Abstract WP82: Transcranial Doppler Detection of Microembolic Signals During the Advancement and Deployment of Pipeline Embolization Devices in Unruptured Intracranial Aneurysm Repair


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Abstract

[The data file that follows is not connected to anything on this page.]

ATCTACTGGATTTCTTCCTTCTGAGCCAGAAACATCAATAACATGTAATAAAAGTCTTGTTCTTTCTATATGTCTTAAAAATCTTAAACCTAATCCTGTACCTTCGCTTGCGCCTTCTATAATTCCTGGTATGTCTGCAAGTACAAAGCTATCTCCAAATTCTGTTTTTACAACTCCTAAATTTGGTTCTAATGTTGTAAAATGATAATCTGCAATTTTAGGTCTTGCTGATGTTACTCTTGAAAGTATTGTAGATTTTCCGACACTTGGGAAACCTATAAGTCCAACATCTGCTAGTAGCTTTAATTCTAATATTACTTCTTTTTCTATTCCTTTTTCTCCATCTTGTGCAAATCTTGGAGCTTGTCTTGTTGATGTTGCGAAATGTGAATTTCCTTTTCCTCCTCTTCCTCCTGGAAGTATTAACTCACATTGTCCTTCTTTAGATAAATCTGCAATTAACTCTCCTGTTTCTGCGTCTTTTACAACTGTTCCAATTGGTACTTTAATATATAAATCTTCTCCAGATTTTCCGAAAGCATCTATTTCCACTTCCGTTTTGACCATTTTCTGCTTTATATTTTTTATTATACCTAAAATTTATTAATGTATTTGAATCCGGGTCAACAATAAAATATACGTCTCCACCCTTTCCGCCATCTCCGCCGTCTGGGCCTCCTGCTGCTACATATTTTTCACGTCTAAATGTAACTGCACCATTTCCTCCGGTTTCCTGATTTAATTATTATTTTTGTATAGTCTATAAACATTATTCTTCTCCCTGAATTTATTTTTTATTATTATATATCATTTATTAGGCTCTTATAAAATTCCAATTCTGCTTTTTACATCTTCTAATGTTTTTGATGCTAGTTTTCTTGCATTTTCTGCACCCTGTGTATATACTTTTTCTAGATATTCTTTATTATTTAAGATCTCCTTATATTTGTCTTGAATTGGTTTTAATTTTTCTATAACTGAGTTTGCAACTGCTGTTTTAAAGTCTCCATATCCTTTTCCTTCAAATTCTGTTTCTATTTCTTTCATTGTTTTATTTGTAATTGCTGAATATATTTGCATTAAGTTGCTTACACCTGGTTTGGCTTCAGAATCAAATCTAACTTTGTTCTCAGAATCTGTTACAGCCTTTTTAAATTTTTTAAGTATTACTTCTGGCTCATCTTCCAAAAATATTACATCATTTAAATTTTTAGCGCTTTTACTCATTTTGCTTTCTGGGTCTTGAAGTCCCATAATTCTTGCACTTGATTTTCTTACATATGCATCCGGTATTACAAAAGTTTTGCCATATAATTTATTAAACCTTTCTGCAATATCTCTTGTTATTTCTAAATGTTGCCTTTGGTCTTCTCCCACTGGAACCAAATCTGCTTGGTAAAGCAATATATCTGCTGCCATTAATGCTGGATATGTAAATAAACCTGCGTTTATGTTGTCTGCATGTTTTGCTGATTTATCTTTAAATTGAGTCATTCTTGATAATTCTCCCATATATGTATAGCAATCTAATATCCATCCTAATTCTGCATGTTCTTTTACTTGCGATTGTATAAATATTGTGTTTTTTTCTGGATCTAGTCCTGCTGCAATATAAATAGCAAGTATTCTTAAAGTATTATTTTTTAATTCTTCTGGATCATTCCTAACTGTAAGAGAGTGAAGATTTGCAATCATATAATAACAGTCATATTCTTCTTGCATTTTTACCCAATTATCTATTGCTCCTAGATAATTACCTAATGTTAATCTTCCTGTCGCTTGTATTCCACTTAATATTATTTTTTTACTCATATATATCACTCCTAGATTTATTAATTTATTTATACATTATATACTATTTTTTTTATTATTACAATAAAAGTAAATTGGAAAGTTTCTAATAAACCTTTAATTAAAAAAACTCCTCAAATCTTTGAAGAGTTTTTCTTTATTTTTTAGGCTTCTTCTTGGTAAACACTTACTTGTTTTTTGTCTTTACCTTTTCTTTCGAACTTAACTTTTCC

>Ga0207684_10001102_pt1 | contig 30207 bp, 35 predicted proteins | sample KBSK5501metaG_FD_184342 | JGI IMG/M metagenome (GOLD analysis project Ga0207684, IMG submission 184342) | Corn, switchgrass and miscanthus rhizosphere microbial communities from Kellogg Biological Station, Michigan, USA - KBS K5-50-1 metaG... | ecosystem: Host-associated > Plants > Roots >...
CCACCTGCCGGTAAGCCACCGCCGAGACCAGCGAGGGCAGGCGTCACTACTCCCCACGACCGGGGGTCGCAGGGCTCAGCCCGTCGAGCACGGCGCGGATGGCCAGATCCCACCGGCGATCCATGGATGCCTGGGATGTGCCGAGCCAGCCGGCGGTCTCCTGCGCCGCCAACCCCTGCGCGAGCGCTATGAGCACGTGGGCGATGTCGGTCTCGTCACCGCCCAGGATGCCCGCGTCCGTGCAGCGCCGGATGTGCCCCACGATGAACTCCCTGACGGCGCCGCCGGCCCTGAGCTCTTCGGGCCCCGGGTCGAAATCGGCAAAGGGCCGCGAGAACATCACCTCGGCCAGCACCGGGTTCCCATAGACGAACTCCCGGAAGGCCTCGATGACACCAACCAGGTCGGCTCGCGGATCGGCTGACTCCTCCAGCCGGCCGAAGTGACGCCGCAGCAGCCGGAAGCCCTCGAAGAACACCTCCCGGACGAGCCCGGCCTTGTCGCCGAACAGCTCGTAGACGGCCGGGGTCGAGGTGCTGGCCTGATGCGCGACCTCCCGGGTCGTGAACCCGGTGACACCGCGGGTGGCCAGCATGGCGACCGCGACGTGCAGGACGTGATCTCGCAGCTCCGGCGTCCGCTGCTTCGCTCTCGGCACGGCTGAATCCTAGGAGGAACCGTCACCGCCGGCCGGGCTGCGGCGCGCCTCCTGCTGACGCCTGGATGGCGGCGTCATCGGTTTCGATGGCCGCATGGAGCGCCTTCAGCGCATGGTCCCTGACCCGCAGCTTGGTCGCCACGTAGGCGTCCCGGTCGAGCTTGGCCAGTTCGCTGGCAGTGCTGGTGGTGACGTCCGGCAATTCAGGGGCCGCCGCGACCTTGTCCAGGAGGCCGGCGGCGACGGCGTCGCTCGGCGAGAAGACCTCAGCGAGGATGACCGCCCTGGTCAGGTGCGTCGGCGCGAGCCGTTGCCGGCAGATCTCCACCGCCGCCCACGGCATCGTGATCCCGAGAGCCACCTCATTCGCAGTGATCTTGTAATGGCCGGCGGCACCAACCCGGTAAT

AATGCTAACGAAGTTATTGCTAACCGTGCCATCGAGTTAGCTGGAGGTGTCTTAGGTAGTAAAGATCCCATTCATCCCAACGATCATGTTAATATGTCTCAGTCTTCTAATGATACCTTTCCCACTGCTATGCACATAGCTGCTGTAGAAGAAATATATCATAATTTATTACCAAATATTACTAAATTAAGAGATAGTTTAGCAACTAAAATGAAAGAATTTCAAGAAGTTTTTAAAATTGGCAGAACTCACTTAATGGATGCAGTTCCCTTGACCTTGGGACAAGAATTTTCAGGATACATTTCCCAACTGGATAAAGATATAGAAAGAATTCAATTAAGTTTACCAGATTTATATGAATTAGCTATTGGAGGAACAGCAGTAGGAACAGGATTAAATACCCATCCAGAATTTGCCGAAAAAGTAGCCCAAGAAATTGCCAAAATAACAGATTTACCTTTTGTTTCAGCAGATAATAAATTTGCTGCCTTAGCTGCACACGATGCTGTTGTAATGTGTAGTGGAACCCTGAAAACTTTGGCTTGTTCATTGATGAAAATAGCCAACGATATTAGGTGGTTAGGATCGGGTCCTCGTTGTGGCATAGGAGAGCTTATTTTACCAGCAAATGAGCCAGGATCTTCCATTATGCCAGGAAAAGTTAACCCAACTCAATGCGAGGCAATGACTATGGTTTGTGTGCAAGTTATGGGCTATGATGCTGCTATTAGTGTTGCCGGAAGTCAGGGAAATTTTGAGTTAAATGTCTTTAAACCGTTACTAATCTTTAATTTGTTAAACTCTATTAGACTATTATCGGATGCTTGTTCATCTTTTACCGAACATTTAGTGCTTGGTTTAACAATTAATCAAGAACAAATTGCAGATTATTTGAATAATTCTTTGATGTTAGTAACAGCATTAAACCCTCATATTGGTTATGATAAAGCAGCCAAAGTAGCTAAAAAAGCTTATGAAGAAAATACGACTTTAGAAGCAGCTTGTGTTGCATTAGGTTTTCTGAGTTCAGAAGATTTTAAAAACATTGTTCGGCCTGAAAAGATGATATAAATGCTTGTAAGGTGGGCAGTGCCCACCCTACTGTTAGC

Introduction: Pipeline embolization devices (PED) have become an essential tool in the endovascular treatment of complex intracranial aneurysms. A high-density stent like device, the PED functions to redirect blood flow and facilitate the growth and remodeling of the artery. Postoperative ischemic stroke proves to be the most common neurological complication associated with treatment, ranging from about 3-6% with most occurring within 30 days. Transcranial Doppler (TCD) monitoring has been used in the past to evaluate similar procedures by measuring the occurrence of microembolic signals (MES). Due to the delivery and manipulation of the PED and its thrombotic nature, microembolic events have been postulated to form during device placement and contribute to thromboembolism. Our initial study is the first to detect and measure MES during a PED procedure.Methods: Patients undergoing endovascular PED treatment were simultaneously monitored with TCD. MES were detected, separated from artifacts, and counted for each step.Results: Embolic signals were detected in all patients and were highest during deployment. With 3 PED deployments in the paraophthalmic ICA of 2 patients, the mean MES during PED deployment was 515 +/- 46. Average emboli per second during deployment was 1.62 +/- 0.59 verses 0.30 +/- 0.12 emboli per second observed prior to microcatheter insertion and manipulation.Conclusion: A very high incidence of MES was observed during the procedure and PED deployment. The little success thus far in elucidating a possible mechanism to account for PED’s associated complications warrants more investigation. Determining the occurrence of MES might reveal insight into the relative safety of each step and on the formation of distal thromboembolisms.

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